That's just my guess, though; I don't really know what I'd do. And marriages are so very different, what makes sense for one marriage may be an utterly foreign language to another. But...I'm not sure what your other option is, after you've explained your point of view and he's ignored it. Steal the birth certificate? Fight to the death? Best two out of three thumb-wrestle?

Name update 02-23-2009! Rachel writes:
Anna Gabrielle Cooper was born on February 18, 2009. Thank you so much for all the input and advice! Ultimately, I realized that naming my daughter Anna could be a tribute to how I've overcome my eating disorder, just as much as it is a tribute to my husband's late sister. Now that Anna is here, my immediate association is with my beautiful little girl, not with anorexia. (BTW, my husband fully agrees to give my opinion priority when naming our next child.) Once again, thank you!


Diane said...

Would he budge for a hyphenated name, say like Anna-Marie or Anna-Rose or something along that line? He could still call her Anna, but you could think of her as Anna-???. Or, you could choose a short name that goes well with Anna for the middle name slot and call her by her first and middle names while he simply called her by her first name (Anna).

Frazzled Mom said...

Swistle’s suggestion of agreeing to Anna on the condition that you have complete say in the next baby’s name is a pretty reasonable suggestion. I can’t think of a better suggestion. I’m just going to add my impressions as an outsider that may help you either plead your case again or learn to live with, and maybe even like Anna.

Yes, he has a good reason to want Anna for his daughter, but you also have a good reason not to want Anna. I’m sure he realizes that even with the same name, your daughter will not be his sister reincarnate. Your suggestion of Anna as a middle name is a perfectly reasonable compromise. Therefore it is very difficult for me as an outsider to comprehend why he is being so stubborn - but again I am an outsider.

On the other hand, as someone who is not all that familiar with anorexia, I had no idea Ana was an abbreviation for anorexia. Anna is a pretty fashionable name right now, and when people hear it, chances are anorexia is not going to be the first thing that comes to mind. If you decide to agree to Anna, perhaps seeing Anna as your adorable baby daughter will overshadow any associations with the disease and help you with the healing process. This is speaking as someone who has never dealt with anorexia, and I may be reaching here.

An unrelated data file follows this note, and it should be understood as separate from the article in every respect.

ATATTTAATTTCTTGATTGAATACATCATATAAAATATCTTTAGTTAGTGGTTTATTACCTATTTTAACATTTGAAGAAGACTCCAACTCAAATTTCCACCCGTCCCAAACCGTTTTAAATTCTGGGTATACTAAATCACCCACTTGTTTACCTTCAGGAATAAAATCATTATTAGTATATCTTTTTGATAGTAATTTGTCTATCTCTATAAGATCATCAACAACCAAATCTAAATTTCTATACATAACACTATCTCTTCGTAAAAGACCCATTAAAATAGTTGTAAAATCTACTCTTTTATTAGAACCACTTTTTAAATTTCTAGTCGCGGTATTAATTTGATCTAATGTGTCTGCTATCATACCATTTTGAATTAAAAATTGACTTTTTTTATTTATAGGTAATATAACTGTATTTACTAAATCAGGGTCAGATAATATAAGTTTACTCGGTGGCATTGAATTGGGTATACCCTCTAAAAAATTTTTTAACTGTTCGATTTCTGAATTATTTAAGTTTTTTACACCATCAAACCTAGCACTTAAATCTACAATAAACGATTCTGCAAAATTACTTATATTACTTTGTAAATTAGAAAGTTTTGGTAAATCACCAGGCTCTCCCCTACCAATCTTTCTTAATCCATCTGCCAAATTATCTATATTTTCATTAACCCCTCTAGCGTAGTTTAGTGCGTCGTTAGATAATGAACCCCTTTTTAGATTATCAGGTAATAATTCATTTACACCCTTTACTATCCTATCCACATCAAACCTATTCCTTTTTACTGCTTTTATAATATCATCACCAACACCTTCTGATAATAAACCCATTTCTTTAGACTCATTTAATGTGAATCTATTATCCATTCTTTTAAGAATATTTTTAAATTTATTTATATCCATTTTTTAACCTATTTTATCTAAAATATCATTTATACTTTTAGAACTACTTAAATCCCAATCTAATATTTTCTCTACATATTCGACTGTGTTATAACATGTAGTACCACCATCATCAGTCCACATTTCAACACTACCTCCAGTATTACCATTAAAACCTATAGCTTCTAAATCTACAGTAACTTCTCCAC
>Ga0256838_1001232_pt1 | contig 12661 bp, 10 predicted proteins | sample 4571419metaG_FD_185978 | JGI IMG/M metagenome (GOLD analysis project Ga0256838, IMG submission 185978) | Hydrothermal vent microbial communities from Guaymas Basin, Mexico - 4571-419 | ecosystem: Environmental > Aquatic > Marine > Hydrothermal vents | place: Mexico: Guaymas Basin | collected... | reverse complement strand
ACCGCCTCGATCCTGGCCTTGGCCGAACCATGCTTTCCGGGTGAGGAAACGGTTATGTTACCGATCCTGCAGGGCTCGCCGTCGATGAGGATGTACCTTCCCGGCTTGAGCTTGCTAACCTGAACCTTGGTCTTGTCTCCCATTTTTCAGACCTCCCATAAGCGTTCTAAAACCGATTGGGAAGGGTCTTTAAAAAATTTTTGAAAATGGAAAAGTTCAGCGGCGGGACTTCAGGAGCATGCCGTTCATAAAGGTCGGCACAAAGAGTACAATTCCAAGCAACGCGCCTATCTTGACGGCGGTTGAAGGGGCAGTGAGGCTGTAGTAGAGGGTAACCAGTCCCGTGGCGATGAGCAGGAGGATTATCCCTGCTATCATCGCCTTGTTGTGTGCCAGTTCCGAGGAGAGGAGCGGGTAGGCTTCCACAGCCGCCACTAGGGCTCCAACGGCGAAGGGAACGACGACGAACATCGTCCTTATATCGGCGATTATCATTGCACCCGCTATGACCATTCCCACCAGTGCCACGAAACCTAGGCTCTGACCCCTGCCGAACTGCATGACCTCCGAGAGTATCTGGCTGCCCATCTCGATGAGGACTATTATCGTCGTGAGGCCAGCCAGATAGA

Good luck.

Anonymous said...

I don't think you should budge. If it has connotations of a difficult period in your life and you know that every time you say your little girl's name it will remind you of those times, talk to him about it. I agree with Swistle - naming a baby after someone who has passed away is ONLY symbolic. It doesn't change anything.

Melio said...

I absolutely would NOT cave.

The middle name is a perfect compromise. It honors his sister without dishonoring you.

Rachel said...

I am incredibly stubborn and I would not give in in this situation. Plead your case and make it crystal clear that just-plain-Anna is not an option.

Baby B said...

I have a friend named Anna (on-ah), and even when people call her Anna (an-ah), I didn't make the association with anorexia. I have known people named Mia and I only made the connection to bulimia after reading this post. However, since you struggled with the disease I understand your point of view. I like the hyphenating idea posted by Diane. What about honoring someone you lost, like a grandmother or friend, or just someone very important to you? Or even a literary character you love? I also have to agree with Frazzled Mom that once your baby is named, you will likely just associate her name with her. Or, in your own mind, you can think of baby Anna as part of the reason why you never want to go back to that place you were at. No one has to know that part but you.